Reading the Bible in Context

THE IMPORTANCE OF CONTEXT

An illustration from Hudson Taylor’s life – Hudson Taylor (1832-1905) was a pioneer English missionary to China. Hudson founded the China Inland Mission which at his death included 205 mission stations with over 800 missionaries, and 125,000 Chinese Christians!

Hudson recognized the need to immerse himself in the Chinese culture in order to relate the gospel to the people in ways that made sense to his audience. He learned their language, wore his hair in a pigtail, wore their clothes and lived as close to their lifestyle as possible. According to some of his European colleagues, this was inappropriate. Because the Bible had been in their culture for centuries, they believed that their cultural values and norms were the true expressions of Christian life and universal for all cultures. Hudson Taylor disagreed and brought Christ to the Chinese in their “context.” (1 Corinthians 9:19-23)

CORRECT INTERPRETION

1. The Bible was written to the first hearers or readers with a specific intent on God’s heart. God wanted them to understand what He was saying and therefore needed to put it into the language and life situations they would be able to understand. Now we must understand and apply that same message (if we can and should) to our lives today in our culture.

2. There are two basic questions we should ask of every Biblical passage: those that relate to context, the part of a text that surrounds a particular word or passage and determines its meaning, and content, the meanings of words and phrases. An example is the word “flesh” in 2 Corinthians 5:16 “…Even though we have known Christ according to the flesh, yet now we know Him thus no longer.” This meant they did not know Him in His earthly life.

3. To interpret correctly, we must understand that many of the teachings in the Bible fall into two categories:

A. Highest ideals, norms and standards. These are uncompromising Biblical principles that have top priority in all we do.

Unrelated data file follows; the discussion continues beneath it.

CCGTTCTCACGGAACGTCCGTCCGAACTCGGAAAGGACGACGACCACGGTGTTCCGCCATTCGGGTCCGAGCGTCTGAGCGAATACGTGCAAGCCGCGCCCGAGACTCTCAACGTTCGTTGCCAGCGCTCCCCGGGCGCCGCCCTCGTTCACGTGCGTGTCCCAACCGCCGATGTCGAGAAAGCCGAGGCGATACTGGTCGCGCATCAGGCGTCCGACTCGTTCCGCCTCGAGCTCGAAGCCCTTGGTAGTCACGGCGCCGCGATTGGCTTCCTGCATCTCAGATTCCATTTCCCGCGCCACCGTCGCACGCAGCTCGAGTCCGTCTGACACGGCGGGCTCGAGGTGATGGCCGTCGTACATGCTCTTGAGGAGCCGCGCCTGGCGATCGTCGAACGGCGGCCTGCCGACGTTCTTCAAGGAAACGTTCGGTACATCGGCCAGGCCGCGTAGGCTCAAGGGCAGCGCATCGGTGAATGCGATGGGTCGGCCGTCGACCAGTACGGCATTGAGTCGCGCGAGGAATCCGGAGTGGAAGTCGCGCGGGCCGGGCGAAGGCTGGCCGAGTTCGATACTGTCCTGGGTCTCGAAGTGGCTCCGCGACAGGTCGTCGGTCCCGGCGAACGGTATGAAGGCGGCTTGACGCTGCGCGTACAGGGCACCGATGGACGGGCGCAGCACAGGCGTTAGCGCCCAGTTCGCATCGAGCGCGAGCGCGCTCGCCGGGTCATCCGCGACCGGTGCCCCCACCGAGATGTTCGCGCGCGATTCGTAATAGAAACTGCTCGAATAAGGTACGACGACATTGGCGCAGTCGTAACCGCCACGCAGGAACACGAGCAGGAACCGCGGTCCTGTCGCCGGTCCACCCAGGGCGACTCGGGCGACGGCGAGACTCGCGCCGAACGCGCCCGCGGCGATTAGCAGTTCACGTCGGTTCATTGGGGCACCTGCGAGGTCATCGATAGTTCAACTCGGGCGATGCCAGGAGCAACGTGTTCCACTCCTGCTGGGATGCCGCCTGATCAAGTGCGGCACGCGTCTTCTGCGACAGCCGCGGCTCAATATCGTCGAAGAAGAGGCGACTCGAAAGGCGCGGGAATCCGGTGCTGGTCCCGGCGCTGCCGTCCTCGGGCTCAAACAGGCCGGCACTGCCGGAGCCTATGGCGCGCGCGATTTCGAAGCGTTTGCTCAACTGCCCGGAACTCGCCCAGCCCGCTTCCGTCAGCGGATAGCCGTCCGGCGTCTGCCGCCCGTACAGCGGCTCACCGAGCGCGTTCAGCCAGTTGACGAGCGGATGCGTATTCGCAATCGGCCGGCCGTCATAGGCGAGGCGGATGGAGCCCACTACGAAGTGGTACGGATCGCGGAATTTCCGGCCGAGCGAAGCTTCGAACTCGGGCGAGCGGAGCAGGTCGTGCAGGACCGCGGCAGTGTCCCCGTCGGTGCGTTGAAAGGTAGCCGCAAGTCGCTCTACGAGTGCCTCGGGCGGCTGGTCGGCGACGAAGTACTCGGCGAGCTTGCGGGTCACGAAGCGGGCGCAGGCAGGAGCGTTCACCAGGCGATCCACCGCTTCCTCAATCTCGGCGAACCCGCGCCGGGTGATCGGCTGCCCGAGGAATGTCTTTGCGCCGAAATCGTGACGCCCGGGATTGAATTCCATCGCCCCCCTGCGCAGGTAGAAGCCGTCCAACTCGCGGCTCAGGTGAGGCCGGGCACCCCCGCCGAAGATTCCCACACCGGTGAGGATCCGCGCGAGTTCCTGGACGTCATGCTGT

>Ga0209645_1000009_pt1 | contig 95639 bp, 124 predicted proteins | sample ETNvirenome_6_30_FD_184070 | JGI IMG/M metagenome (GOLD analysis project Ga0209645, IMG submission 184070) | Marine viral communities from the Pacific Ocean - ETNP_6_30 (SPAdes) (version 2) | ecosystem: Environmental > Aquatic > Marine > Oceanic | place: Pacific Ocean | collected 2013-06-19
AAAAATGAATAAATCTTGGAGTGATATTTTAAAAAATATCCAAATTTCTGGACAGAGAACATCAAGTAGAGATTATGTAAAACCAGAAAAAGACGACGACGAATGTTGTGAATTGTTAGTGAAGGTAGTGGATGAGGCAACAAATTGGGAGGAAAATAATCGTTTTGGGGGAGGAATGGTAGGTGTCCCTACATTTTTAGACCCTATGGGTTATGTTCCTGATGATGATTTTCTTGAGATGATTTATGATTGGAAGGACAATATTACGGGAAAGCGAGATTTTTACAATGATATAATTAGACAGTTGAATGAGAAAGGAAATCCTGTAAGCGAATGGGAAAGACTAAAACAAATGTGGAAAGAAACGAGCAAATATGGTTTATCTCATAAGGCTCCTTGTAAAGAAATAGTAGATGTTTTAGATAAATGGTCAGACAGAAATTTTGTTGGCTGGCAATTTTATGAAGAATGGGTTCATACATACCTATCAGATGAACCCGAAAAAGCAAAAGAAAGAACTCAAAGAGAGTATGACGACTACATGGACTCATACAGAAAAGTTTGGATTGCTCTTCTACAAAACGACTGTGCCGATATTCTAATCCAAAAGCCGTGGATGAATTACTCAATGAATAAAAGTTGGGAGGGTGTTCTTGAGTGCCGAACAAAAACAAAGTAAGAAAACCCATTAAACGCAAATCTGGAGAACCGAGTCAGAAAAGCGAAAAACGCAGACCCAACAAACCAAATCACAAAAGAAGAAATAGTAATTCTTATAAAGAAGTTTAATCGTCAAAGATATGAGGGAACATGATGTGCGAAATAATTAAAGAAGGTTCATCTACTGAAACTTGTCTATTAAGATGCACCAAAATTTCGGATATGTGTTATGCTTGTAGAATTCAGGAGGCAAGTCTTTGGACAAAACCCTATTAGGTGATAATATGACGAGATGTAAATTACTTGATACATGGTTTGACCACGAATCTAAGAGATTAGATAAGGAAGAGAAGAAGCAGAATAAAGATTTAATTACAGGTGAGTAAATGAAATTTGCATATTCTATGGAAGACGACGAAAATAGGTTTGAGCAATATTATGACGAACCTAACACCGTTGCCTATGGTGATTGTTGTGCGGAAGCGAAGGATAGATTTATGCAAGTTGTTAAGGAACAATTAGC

Example: the 10 commandments in Exodus 20.

B. Regulations for people of that first culture, not necessarily meant to apply to all people under all circumstances. Example: Leviticus 19:19 tells them not to sow two kinds of seed nor wear a garment made of two kinds of cloth.

Exercise: Find the standards (A) and the regulations (B) in Leviticus 19. How did you arrive at those conclusions?TWO FOUNDATIONAL ASPECTS OF INTERPRETATION 

1. EXEGESIS – The careful, systematic study of God’s Word to discover the writer’s original and intended meaning, taking into consideration the historical and literary contents, and the society of the time of writing.

A. Historical context – Determine what was going on in the history of the readers whose thinking (as is ours) was deeply influenced by the circumstances of their day. Is there war going on? Against whom? Is there economic depression or drought? Was Israel about to go into captivity? Etc.

B. Cultural context – The culture of Biblical times was very different from ours, and its writings must always be considered in light of its culture. Cultural behavior is usually never explained because the readers were knowledgeable of social customs.

C. Literary context – This asks questions such as: What was the basic purpose of this writing? What is the flow of thought? What comes before it and what follows it? What type of writing is it?

D. Ultimately, the basic context is the entire book. Why was it written? What is its basic message? When Paul wrote 1 Corinthians he did so to answer a call for help because of serious problems in the church. When he wrote 1 Timothy he was dealing with false teaching in the church at Ephesus.2. HERMENEUTICS – The entire field of Biblical interpretation. In a narrower sense, it is bringing contemporary relevance to ancient texts, the Bible’s meaning for today. A Bible text can never mean to us what it did not mean to the original hearers and readers.

A. The only proper expression for hermeneutics is found in understanding the original intent of a Bible text first (exegesis). Otherwise the text can be made to mean whatever it means to any given reader.

B. The problem of cultural relativity arises when God’s Eternal Word has been given in a particular historical setting and now we have to interpret that in situations that are similar to ours. Whenever we share comparable particulars (similar life situations) with the readers of the original text, God’s Word to us is the same as His Word to them.

Example: Colossians 3:12-17 (clothe yourselves with compassion) and 1 Corinthians 6:1-11 (lawsuits brought by believers against other believers before a judge in a worldly court).

C. The problem of extended application involves the “right” to extend the application of one text to other contexts.

Example: 2 Corinthians 6:14 is not written to mean marriage between a believer and a non-believer but most likely in context with idolatry.Question: Have you ever interpreted Scripture only to find out later that you needed to “adjust” your interpretation? Give an example.

 

About Jack Lankhorst

Jack Lankhorst d.Min.
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